The secrets of a key gene that helps us to live longer and fight disease have been unlocked by University of Birmingham researchers.
With the breakthrough, boffins believe developing drugs that slow the ageing process could be a possibility, reports The Daily Express.
They reckon a drug based on the gene is a real possibility for cutting how quickly the body ages.
Dr Robin May, who led the research, said: "I think there is definite potential, within our lifetime, that we will be able to develop drugs to slow the ageing process based on this gene. Although stopping the ageing process may not happen, slowing it down is quite realistic."
The research team found that higher levels of the gene - called DAF-16 - are directly linked with longer life.
In the study, boffins found that DAF-16 was strongly involved in determining ageing and average lifespan of laboratory worms.
Dr May said: "We wanted to find out how normal ageing is being governed by genes and what effect these genes have on other traits, such as immunity.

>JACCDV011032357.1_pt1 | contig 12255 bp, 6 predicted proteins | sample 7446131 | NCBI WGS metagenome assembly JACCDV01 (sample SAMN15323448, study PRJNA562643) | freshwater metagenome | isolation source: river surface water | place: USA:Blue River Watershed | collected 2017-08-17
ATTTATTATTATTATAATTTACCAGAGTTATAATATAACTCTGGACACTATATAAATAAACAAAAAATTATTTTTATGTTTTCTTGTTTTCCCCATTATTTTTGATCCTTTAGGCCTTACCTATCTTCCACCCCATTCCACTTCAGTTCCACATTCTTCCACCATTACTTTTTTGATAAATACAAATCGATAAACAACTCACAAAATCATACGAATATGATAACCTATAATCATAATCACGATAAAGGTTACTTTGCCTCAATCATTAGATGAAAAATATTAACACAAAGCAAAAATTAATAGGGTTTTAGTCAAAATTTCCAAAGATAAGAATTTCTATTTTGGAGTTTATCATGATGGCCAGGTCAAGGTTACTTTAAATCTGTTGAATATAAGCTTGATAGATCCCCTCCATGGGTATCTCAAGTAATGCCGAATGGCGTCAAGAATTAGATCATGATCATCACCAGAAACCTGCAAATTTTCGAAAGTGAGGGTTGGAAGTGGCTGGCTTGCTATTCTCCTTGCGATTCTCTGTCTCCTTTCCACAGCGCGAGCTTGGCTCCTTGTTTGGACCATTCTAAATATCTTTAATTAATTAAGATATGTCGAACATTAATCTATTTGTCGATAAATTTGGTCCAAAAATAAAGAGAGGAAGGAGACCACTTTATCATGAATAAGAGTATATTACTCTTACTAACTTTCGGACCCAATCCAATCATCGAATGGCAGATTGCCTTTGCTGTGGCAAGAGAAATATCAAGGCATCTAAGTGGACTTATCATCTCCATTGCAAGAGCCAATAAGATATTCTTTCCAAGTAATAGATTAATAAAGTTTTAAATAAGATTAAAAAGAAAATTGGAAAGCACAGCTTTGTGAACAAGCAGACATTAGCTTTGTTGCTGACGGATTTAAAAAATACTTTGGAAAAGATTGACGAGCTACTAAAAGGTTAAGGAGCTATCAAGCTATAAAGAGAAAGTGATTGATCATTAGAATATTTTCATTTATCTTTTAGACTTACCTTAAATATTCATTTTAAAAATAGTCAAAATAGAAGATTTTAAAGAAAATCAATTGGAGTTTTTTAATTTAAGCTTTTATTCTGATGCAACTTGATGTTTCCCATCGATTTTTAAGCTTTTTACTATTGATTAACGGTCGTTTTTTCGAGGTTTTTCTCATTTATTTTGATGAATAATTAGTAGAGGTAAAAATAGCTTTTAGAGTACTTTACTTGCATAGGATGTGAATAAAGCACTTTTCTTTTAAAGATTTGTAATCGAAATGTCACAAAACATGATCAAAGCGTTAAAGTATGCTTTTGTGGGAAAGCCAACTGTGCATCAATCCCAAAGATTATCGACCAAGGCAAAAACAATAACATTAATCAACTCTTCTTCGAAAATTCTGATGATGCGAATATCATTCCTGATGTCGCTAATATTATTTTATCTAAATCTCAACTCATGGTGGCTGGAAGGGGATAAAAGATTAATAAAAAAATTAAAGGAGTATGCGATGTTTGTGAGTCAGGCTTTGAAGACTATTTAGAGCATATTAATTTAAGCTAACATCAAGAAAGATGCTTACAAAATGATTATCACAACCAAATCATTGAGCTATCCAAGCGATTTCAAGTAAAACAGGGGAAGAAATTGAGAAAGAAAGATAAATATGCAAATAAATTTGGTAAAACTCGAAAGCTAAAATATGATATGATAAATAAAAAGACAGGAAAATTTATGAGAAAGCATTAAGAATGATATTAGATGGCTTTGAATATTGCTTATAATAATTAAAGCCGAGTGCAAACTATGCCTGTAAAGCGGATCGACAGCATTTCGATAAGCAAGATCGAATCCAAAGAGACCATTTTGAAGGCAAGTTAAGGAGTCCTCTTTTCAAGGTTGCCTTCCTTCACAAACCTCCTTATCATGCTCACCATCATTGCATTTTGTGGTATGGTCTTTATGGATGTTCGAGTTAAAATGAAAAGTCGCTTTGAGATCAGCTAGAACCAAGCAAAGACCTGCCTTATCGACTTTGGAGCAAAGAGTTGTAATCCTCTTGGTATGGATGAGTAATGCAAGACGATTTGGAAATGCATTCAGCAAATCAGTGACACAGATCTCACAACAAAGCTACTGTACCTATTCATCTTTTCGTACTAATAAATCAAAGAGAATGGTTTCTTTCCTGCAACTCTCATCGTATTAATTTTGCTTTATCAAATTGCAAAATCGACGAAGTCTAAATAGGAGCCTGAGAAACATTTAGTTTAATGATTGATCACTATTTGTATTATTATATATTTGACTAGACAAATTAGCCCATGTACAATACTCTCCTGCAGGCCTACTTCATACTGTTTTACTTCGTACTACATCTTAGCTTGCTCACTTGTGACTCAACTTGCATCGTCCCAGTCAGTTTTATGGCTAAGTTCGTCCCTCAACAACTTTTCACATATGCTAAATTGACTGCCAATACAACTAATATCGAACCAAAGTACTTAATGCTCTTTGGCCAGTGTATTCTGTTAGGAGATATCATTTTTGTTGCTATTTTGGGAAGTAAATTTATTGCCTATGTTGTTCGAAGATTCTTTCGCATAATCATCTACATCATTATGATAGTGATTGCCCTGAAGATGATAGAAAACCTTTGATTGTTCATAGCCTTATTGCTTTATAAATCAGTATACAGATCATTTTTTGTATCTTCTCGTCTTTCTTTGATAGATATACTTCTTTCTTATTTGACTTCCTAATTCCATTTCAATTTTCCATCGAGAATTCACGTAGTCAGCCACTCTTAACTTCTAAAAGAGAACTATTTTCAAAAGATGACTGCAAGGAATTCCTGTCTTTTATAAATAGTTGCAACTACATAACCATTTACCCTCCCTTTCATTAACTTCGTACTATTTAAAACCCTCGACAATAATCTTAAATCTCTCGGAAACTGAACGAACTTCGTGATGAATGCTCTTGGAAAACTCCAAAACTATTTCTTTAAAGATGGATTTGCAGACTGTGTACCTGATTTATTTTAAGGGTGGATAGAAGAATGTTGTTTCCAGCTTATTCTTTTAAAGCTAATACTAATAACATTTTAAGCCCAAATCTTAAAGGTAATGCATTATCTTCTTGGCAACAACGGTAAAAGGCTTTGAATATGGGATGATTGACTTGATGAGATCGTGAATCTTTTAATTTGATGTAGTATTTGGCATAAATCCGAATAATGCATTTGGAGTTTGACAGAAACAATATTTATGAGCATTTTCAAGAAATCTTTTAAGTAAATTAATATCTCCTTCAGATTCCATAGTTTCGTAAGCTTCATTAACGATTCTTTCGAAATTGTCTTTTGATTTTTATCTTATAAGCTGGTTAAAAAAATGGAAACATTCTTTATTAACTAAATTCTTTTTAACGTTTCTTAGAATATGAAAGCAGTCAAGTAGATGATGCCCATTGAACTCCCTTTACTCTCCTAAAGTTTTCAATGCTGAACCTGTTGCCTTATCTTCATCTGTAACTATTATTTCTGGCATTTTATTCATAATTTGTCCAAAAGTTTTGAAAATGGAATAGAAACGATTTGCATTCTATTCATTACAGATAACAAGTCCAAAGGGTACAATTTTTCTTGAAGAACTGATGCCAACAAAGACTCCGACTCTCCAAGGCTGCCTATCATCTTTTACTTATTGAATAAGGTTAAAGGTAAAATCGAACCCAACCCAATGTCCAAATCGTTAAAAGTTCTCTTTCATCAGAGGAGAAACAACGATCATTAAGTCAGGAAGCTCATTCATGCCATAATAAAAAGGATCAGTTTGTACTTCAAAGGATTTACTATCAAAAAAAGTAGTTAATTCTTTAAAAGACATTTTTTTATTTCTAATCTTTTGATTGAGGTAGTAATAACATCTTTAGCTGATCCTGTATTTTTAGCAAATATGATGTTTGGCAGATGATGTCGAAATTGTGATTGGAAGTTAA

"To do that, we looked at a gene that we already knew to be involved in the ageing process, called DAF-16, to see how it may determine the different rates of ageing in different species. If you have more of that gene, you have got a better chance of living longer. Exposing the worms to a short burst of higher temperature, a quick bit of stress, increased the activity of this gene.
"It leads to the idea of what doesn't kill you, does you good. If we have some moderate level of stress or challenge, that might be sufficient for us to live longer."
The study has been published in the journal PLoS ONE.